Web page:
Pages: 384
Released: July 28th, 2009
Publisher: Harlequin
Genre: Young Adult Paranormal Romance

Other Thoughts:

Doug the SciFiGuy:
(Contains spoilers - proceed with caution)
Aside from the death’s, My Soul To Take is refreshingly free of physical violence. The battles fought here are mostly metaphysical but the threat of dying at any time is real and sustains a tremendous level of tension and drama. Friends and family are placed in jeopardy and beyond and several key scenes are heart-stopping."

Melissa of Melissa's Bookshelf:
Thankfully, though this is the first in a series, My Soul To Take is not a cliffhanger. We are simply left knowing that Kaylee is going to learn even more about herself in the next two books. My Soul To Save is the second book and is due out in January 2010 and I can't wait to read it! I'll definitely be checking into Vincent's other books to hold me over until then."

Bonus Giveaway

That's right - I want to share - it is too good to keep to myself. I'm giving it away to some lucky person who has just been dying to read Rachel's "My Soul to Take" or someone like me that enjoys exploring new authors.

To enter this contest, please click here and leave a comment on mytwoblessings blog along with your name and email address. The contest will remain open for the rest of the week and ends at midnight September 18. Winners will be picked using Random.org and notified via email. Contest open to U.S. residents only.

Week 37 - Book 38

Week 37 - Book 38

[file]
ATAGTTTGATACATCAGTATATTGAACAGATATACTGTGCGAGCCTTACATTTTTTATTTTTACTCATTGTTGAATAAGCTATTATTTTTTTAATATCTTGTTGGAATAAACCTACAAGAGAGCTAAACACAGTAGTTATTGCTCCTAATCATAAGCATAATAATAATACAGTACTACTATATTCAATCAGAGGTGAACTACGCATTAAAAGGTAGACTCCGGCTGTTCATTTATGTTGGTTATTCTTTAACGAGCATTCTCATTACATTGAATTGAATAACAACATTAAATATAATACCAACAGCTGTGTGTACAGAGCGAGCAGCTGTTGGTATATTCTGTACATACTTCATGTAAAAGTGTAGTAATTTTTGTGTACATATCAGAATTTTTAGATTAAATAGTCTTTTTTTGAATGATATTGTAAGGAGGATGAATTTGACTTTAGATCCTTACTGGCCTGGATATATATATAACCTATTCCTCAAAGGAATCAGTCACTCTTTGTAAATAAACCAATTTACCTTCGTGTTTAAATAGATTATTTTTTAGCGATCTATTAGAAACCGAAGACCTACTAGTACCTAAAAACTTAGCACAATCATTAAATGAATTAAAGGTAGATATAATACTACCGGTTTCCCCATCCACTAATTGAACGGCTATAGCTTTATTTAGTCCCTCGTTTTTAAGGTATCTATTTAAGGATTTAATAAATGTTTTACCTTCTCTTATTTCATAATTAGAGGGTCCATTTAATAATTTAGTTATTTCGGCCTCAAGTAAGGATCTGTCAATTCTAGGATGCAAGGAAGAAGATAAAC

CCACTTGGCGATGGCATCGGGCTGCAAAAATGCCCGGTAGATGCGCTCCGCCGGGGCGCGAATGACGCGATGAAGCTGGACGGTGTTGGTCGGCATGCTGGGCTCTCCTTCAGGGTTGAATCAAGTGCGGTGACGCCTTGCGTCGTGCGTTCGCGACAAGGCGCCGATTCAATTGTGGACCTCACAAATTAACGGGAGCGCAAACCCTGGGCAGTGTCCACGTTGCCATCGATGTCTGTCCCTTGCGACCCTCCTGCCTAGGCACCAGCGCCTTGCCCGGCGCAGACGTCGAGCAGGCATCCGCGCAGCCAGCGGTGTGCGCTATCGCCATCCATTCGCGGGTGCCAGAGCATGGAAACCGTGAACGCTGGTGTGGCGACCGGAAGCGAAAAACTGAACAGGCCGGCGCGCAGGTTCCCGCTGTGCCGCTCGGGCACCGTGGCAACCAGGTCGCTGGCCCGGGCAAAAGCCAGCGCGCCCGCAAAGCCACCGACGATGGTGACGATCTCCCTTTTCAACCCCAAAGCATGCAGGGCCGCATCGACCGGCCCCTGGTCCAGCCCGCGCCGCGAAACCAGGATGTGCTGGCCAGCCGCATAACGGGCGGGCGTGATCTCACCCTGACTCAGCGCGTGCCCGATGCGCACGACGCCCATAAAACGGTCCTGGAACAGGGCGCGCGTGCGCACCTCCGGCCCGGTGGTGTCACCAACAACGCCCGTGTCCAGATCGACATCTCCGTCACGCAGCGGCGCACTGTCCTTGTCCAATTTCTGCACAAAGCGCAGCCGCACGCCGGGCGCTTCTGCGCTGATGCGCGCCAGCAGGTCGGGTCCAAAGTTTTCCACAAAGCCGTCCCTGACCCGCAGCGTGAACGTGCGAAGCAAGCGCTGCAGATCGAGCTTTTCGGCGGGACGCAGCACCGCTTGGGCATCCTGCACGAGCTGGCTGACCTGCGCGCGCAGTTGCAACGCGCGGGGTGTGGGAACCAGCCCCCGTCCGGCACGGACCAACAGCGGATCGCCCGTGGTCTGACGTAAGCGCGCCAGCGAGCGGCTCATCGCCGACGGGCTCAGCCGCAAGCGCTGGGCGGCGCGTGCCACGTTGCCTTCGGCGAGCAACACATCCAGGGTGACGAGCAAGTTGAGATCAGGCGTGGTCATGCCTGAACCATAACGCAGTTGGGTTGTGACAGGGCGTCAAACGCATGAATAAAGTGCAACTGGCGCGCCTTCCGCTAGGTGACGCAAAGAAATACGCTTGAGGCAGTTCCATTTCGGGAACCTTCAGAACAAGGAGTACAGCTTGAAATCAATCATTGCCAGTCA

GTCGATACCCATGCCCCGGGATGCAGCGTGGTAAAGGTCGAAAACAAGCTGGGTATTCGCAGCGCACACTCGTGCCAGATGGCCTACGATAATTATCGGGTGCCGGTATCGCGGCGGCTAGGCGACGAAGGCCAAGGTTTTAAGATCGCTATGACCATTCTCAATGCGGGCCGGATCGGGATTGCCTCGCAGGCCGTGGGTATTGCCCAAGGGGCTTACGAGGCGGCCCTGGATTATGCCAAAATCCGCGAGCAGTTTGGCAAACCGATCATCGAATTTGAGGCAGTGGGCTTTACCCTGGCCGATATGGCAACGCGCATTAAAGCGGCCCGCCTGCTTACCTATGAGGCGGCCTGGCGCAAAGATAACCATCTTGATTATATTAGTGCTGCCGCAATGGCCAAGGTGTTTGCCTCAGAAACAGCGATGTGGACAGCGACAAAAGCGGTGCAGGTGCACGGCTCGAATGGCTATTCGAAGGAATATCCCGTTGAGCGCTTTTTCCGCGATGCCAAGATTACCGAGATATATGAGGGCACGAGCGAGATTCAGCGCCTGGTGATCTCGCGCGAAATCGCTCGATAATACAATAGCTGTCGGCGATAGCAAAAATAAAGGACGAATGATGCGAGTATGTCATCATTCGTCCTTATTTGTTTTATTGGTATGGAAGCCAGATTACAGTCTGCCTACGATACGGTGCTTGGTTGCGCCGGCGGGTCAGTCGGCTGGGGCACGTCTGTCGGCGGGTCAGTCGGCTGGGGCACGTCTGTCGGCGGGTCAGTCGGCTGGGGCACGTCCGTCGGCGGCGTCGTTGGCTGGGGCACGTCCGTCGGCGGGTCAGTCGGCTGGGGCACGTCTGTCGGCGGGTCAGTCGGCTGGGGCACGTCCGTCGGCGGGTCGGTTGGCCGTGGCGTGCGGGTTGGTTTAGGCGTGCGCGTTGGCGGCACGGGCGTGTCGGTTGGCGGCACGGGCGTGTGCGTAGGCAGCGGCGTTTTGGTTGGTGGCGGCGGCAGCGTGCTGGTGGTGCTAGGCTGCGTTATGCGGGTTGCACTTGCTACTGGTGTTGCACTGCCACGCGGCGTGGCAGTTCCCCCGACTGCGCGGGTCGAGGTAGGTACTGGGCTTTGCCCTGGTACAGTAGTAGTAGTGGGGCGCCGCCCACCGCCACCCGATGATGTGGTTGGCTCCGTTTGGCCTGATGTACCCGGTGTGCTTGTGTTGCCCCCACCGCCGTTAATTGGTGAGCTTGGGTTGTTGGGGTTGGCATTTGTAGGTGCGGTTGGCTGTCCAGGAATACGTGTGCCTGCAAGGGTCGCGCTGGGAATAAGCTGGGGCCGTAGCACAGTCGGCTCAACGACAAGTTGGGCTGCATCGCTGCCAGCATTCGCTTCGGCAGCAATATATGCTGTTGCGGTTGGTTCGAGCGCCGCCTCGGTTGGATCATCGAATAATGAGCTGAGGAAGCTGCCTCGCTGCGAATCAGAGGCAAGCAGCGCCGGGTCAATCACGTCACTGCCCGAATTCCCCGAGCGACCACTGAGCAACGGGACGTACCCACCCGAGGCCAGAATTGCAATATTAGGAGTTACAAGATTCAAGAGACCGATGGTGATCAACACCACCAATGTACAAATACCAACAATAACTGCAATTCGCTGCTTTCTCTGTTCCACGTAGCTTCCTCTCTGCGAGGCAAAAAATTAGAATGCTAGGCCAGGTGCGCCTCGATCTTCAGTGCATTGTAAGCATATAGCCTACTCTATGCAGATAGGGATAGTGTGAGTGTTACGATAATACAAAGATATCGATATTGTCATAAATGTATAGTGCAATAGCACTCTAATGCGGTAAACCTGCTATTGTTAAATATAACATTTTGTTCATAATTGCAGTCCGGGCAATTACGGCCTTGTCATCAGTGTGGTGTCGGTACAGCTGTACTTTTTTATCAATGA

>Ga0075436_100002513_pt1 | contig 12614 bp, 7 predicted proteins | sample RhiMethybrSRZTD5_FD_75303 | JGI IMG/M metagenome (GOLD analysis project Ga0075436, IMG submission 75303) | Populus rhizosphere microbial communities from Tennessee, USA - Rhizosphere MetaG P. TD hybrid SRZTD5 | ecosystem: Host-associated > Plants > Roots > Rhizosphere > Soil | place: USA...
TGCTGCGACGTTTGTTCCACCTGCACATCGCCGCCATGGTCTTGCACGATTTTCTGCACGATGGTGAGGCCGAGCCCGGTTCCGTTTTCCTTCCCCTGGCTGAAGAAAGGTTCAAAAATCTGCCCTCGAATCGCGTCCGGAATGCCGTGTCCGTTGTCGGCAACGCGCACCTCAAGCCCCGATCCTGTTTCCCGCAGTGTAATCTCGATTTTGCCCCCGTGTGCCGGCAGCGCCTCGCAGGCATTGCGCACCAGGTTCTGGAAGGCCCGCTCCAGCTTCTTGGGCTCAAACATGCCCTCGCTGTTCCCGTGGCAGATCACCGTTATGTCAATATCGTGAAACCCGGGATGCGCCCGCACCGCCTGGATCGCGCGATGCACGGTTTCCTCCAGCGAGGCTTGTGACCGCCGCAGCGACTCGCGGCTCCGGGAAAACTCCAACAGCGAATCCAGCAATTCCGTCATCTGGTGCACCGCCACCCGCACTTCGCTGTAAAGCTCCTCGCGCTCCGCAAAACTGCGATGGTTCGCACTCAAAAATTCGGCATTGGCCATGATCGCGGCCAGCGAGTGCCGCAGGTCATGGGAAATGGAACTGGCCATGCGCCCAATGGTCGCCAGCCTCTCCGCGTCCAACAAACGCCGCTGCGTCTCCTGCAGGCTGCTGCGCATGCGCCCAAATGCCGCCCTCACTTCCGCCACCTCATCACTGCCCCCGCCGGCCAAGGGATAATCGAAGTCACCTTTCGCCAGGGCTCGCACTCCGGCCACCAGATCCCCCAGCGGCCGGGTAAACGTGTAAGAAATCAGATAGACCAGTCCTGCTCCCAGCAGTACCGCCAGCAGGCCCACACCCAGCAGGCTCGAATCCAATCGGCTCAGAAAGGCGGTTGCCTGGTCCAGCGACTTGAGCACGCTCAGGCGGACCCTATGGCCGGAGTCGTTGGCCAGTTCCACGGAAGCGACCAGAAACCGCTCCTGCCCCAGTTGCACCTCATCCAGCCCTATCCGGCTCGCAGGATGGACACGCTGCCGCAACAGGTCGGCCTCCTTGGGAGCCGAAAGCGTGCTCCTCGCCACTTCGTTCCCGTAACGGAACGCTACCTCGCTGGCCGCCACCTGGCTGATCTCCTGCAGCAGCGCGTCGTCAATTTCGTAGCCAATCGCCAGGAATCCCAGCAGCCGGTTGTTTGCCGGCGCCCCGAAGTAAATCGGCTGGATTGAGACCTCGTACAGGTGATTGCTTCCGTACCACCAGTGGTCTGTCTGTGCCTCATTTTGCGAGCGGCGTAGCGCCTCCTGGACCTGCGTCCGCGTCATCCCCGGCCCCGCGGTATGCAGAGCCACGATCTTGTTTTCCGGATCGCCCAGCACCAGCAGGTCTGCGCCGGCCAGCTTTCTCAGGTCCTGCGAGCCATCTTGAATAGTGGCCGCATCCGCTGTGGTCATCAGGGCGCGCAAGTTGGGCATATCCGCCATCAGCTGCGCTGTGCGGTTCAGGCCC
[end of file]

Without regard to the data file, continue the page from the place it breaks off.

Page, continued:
Today is the start of Week 37 in the quest to read 52 books in 52 weeks and should have you starting book # 38. We are two-thirds of the way through the year and towards our goal of reading 52 books for the year.

Here's your last chance to win some free books. I am giving away

Saturday, September 12, 2009


"A Mercy" by Toni Morrison
(from back cover)

In the 1680's the slave trade in the Americas is still in its infancy. Jacob Vaark is an Anglo-Dutch trader and adventurer, with a small holding in the harsh North. Despite his distaste for dealing in "flesh," he takes a small slave girl in part payment for a bad debt from a plantation owner in Catholic Maryland. This is Florens, who can read and write and might be useful on his farm. Rejected by her mother, Florens looks for love, first from Lina, an older servant woman at her new master's house, and later from the handsome blacksmith, an African, never enslaved, who comes riding into their lives.
A Mercy reveals what lies beneath the surface of slavery. But at its heart, like Beloved, it is the ambivalent, disturbing story of a mother and a daughter--a mother who casts off her daughter in order to save her, and a daughter who may never exorcise that abandonment.

MY THOUGHTS: This is a good book. It is told from the view of all the characters in the book. Jacob and his wife Rebecca, Lina, Sorrow, and Florens the slaves at the farm, and the indentured men loaned out to Jacob, Willard and Scully. This is also the time of church controlling the people, their thoughts and lives. Witchcraft and demons are also abundant. Lina is the more sensible of all the slaves. She is the oldest of them. Sorrow is a young girl coming into womanhood. She is attracted to the blacksmith. Which leads to her having a child. Florens is a very troubled child not knowing what is to become of her. And also The Pox is prevalent at the time. Which is thought to be the work of the devil. Babies and children die at a high rate. Rebecca has lost 3 infants and her oldest child dies from a kick from a horse. Which is believed that all these deaths are due to the children not being fully immersed in water and baptized. The last chapter of the book is Florens mother telling her why she let her be taken by Jacob. This is the last paragrah of the chapter, to me it tells the whole story. This is Florens mother talking.

It was not a miracle. Bestowed by God. It was a mercy. Offered by a human. I stayed on my knees. In the dust where my heart will remain each night and every day until you understand what I know and long to tell you: to be given dominion over another is a hard thing; to wrest dominion over another is a wrong thing; to give dominon of yourself to another is a wicked thing.